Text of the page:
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3-4 Linebacker Terminology

Like yesterday, we're gonna try and break a little bit of the 3-4 defense apart every other day or so. Today, I wanted to look at some new terminology for those accustomed to the basic 4-3 Sam (strongside), Will (weakside), and Mike (middle) linebackers of the 4-3.

In the 3-4, we're subtracting a lineman and adding a new linebacker called the Jack linebacker. The Jack is a hybrid of defensive end and linebacker. It gives big linebackers or small defensive ends a position. The Jack is pass rush specialist but like a linebacker is expected to defend against the pass in zone and man situations as well. To quote In the Bleachers:
A good Jack backer, with a solid understanding, will generally line up just off the line and be an edge rusher. Depending upon opposition tendencies and abilities of the Sam/Will, he’ll be opposite one of these guys. What generally happens is you find two LBs that can play in traffic, get through the wash and make tackles in a phone booth and keep them in the middle. The Jack’s a "semi-dedicated" rush guy and the 4th is a versatile guy who is comfortable in coverage and rushing the QB.

Essentially, the Jack will be rushing more often than the Sam or Will. I feel like I should explain strongside and weakside real quick for those unfamiliar with these terms. Strongside means the side where the tight end is lined up or whichever side an off-centered fullback is in the backfield while weakside is the opposing side. The point is to distinguish the likely point of attack (side with the fullback or tight end lead blocking). This is a dynamic term as a player can change from weakside to strongside after presnap motions as well. The only really fixed term would be Jack, as our defense is typically set prior to the snap. Check out the diagram:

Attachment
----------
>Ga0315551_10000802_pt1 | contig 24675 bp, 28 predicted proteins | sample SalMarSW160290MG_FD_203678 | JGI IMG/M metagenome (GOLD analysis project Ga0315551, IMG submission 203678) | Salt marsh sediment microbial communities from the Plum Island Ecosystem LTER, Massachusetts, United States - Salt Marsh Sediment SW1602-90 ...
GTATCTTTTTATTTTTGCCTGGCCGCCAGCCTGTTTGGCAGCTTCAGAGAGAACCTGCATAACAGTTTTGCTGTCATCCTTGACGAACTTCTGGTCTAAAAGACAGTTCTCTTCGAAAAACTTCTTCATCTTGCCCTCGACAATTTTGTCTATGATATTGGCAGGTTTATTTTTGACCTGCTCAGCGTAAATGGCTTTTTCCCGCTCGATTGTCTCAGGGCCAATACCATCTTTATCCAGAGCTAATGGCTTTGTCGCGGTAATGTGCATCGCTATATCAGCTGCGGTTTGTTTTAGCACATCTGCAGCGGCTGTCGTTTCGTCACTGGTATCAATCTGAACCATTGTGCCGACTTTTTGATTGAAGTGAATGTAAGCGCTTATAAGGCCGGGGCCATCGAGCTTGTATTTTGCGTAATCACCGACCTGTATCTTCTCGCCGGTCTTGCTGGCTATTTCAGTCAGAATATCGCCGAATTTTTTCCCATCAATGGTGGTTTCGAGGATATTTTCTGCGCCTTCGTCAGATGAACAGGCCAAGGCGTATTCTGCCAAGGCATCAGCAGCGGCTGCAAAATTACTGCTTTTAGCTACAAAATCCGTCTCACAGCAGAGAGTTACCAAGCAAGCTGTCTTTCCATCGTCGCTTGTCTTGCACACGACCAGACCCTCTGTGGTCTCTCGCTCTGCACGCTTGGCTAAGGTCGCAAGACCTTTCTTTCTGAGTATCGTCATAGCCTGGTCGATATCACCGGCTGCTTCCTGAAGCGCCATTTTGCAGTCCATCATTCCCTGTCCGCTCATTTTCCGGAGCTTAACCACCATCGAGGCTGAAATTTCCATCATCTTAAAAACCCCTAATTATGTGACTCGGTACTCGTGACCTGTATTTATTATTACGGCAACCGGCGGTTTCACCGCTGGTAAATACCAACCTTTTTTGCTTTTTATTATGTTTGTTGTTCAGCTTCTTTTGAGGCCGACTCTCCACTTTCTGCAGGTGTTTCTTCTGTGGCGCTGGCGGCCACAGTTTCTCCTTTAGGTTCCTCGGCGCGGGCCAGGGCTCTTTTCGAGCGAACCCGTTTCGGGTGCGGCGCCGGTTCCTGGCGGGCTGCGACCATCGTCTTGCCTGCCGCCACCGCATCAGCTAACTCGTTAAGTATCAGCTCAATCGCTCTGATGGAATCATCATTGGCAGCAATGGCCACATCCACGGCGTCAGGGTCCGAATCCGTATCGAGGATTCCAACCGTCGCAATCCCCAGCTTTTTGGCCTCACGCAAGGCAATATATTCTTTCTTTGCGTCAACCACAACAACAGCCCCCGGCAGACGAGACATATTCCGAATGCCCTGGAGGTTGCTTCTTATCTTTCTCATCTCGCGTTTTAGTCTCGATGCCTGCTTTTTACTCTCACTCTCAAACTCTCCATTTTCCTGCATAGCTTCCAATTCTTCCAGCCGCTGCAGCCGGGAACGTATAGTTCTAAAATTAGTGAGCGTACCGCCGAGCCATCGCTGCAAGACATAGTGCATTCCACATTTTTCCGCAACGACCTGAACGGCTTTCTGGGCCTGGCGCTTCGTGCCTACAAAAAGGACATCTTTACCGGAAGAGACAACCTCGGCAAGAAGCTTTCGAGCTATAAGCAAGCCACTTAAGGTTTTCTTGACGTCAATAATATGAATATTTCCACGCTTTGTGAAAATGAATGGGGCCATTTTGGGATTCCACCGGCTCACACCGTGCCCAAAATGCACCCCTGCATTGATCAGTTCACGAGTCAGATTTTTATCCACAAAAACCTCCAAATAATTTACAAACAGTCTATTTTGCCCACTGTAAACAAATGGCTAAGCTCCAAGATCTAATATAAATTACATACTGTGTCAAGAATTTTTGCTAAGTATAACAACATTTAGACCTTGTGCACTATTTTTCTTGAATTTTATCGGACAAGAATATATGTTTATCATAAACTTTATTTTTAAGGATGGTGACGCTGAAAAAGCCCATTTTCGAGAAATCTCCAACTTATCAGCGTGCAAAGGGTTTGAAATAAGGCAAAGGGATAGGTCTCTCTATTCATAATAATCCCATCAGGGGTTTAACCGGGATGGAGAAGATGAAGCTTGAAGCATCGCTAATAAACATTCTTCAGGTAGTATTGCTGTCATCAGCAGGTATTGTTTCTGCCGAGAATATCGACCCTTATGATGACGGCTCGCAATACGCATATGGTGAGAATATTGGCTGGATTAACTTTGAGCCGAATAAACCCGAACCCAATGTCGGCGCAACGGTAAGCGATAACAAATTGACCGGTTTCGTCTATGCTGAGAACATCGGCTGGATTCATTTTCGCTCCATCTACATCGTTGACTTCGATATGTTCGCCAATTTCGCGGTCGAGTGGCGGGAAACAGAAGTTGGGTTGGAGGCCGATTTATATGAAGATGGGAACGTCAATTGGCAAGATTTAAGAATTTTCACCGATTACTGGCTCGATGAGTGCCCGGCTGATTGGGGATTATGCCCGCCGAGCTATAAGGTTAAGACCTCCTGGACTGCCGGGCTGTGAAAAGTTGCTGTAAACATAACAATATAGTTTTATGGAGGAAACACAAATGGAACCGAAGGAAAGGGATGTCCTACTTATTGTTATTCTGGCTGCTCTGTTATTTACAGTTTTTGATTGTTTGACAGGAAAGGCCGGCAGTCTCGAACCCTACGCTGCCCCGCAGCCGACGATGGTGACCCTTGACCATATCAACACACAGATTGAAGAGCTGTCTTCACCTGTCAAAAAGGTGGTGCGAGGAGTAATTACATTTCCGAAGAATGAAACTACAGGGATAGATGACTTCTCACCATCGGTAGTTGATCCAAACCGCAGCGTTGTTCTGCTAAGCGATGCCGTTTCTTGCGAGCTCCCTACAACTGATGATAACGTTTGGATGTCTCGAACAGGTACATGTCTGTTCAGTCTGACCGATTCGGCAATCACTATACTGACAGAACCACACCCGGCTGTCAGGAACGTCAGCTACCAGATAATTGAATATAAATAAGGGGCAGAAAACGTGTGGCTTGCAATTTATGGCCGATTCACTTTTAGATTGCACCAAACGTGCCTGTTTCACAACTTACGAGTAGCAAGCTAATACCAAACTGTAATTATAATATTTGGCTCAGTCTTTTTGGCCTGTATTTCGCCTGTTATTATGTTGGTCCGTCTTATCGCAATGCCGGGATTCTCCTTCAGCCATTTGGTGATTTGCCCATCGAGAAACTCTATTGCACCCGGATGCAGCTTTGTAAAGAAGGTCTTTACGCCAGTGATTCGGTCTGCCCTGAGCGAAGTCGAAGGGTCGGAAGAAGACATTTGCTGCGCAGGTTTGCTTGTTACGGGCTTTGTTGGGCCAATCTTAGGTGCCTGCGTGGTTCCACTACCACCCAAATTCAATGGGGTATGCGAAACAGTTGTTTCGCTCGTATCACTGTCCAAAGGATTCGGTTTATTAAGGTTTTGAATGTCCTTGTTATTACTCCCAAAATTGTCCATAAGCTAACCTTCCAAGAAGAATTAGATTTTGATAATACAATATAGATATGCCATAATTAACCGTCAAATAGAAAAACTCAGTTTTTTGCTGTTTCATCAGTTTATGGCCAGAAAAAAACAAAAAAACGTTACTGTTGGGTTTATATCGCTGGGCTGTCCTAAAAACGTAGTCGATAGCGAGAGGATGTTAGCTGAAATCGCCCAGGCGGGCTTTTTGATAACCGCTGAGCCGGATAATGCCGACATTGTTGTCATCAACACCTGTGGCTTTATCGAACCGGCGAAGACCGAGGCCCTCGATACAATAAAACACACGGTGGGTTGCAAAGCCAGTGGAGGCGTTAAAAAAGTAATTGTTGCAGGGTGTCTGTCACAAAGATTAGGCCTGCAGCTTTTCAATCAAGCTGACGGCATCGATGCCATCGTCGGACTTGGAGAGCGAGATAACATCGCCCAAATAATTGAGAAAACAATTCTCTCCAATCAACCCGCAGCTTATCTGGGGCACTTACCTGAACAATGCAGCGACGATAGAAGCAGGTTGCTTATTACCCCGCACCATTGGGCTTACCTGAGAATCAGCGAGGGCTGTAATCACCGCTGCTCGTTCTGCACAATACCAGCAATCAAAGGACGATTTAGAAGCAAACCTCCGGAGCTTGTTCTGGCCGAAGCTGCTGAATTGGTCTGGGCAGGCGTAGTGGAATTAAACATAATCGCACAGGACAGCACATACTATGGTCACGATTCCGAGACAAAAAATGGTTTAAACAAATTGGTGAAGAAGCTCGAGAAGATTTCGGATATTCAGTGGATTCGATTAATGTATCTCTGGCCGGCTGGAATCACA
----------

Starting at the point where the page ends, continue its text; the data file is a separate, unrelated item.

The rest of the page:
And as In the Bleachers points out, Al Groh doesn't necessarily send a Jack backer every time:
The positive is anyone from Groh’s system can become the 4th rusher and that’s what scares OLs, OCs, QBs and RBs. They can’t ID blitzers or threats as readily because any of the remaining 8 guys can be the 4th rusher. While its normally the Jack, Groh isn’t above adding an ILB, the opposite OLB, Safeties or Corners to the party.

I sent out a feeler to Georgia Tech bloggers to see what kind of depth chart has been shaking out as of early Spring Practice. Barrel of Rum told me that the first two practices have seen the same starting lineup with a lot of competition at safety. Here's a quick look at our defense as of the second spring practice courtesy of Barrel of Rum:


This depth chart accounts for 62.7% of our starts last season. On the first team, we've got just over fifty percent of the starts accounted for already. The two deeps account for about 12.6% of the starts on defense last season particularly in the secondary. We should definitely see a huge improvement in the secondary's performance simply because they've all finally had game experience and an offseason to reflect.